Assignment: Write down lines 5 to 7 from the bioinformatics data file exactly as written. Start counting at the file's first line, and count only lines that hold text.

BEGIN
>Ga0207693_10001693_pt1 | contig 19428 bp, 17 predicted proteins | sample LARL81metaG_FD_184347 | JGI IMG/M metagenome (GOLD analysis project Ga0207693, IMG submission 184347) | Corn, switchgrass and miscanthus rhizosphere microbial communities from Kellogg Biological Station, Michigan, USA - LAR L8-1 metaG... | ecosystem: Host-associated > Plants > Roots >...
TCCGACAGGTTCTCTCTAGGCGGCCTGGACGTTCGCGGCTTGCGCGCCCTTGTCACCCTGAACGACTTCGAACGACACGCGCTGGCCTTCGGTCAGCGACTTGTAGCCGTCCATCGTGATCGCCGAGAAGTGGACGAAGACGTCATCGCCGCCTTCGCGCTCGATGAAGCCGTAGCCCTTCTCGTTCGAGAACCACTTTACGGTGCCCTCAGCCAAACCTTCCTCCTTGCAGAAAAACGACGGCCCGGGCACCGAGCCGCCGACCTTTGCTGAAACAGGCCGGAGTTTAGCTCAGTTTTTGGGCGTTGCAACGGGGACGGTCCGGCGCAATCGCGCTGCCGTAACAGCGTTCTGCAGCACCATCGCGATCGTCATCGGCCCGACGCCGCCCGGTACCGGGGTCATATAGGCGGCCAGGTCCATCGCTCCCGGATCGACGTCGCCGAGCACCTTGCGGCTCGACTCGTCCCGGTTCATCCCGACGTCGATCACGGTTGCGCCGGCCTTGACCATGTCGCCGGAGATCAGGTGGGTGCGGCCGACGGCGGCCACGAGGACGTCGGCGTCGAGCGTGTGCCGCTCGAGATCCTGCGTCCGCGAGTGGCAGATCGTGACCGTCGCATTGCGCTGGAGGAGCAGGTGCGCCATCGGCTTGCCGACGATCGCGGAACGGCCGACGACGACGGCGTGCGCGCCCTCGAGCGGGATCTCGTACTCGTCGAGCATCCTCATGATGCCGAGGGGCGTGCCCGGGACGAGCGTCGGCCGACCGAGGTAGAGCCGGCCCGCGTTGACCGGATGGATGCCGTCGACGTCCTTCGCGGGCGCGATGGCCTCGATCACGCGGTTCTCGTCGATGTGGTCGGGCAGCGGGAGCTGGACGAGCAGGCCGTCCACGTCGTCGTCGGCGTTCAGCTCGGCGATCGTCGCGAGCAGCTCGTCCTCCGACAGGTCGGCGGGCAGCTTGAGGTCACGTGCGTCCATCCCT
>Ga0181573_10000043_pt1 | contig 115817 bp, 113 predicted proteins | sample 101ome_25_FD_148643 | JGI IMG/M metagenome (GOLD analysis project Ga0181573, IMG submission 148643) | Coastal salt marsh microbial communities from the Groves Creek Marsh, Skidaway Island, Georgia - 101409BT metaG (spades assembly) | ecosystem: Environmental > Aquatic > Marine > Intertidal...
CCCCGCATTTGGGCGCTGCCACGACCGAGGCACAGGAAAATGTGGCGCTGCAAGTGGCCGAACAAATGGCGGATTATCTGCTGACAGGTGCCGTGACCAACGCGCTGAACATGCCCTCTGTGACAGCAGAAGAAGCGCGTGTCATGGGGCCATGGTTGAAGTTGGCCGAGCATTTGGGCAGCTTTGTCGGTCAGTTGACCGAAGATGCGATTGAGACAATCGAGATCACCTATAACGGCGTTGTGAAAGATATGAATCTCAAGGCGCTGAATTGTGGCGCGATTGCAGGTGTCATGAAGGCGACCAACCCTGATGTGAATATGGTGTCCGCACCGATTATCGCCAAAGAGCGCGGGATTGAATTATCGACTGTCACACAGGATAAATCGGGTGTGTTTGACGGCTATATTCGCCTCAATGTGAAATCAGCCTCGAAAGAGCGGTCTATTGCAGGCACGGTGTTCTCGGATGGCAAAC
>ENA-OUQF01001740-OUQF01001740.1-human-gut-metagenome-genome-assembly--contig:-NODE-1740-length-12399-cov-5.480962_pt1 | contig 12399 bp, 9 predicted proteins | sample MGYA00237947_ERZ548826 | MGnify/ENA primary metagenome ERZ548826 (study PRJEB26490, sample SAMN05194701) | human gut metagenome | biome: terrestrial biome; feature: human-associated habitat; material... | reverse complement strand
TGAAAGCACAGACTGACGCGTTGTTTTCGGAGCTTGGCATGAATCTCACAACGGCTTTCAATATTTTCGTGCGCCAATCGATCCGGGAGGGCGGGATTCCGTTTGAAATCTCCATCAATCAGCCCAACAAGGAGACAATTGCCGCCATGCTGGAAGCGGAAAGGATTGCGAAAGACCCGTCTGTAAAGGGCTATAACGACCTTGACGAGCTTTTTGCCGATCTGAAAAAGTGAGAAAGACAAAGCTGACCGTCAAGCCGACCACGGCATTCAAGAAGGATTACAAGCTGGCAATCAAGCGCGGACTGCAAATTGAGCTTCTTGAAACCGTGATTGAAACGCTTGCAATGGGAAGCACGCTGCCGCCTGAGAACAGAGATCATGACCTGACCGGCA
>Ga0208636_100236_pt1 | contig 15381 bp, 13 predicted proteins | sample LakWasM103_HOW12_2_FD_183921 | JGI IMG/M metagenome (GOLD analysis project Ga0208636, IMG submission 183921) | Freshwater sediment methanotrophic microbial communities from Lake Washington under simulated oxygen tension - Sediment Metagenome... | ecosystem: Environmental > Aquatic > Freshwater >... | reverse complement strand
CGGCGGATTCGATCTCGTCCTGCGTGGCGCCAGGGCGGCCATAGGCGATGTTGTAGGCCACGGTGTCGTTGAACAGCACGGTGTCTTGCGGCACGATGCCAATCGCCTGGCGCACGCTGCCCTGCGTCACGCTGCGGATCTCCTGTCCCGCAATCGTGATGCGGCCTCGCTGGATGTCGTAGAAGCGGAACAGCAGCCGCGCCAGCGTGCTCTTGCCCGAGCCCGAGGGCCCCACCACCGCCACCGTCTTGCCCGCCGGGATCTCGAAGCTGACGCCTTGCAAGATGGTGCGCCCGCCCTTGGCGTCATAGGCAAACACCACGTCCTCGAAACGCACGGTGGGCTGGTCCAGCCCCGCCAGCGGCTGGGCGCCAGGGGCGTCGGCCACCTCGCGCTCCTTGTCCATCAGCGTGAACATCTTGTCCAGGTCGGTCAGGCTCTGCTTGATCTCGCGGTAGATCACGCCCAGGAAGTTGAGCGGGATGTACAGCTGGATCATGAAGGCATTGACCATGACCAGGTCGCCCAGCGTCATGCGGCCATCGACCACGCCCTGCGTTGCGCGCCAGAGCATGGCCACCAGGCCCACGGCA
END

>ENA-OUQF01001740-OUQF01001740.1-human-gut-metagenome-genome-assembly--contig:-NODE-1740-length-12399-cov-5.480962_pt1 | contig 12399 bp, 9 predicted proteins | sample MGYA00237947_ERZ548826 | MGnify/ENA primary metagenome ERZ548826 (study PRJEB26490, sample SAMN05194701) | human gut metagenome | biome: terrestrial biome; feature: human-associated habitat; material... | reverse complement strand
TGAAAGCACAGACTGACGCGTTGTTTTCGGAGCTTGGCATGAATCTCACAACGGCTTTCAATATTTTCGTGCGCCAATCGATCCGGGAGGGCGGGATTCCGTTTGAAATCTCCATCAATCAGCCCAACAAGGAGACAATTGCCGCCATGCTGGAAGCGGAAAGGATTGCGAAAGACCCGTCTGTAAAGGGCTATAACGACCTTGACGAGCTTTTTGCCGATCTGAAAAAGTGAGAAAGACAAAGCTGACCGTCAAGCCGACCACGGCATTCAAGAAGGATTACAAGCTGGCAATCAAGCGCGGACTGCAAATTGAGCTTCTTGAAACCGTGATTGAAACGCTTGCAATGGGAAGCACGCTGCCGCCTGAGAACAGAGATCATGACCTGACCGGCA
>Ga0208636_100236_pt1 | contig 15381 bp, 13 predicted proteins | sample LakWasM103_HOW12_2_FD_183921 | JGI IMG/M metagenome (GOLD analysis project Ga0208636, IMG submission 183921) | Freshwater sediment methanotrophic microbial communities from Lake Washington under simulated oxygen tension - Sediment Metagenome... | ecosystem: Environmental > Aquatic > Freshwater >... | reverse complement strand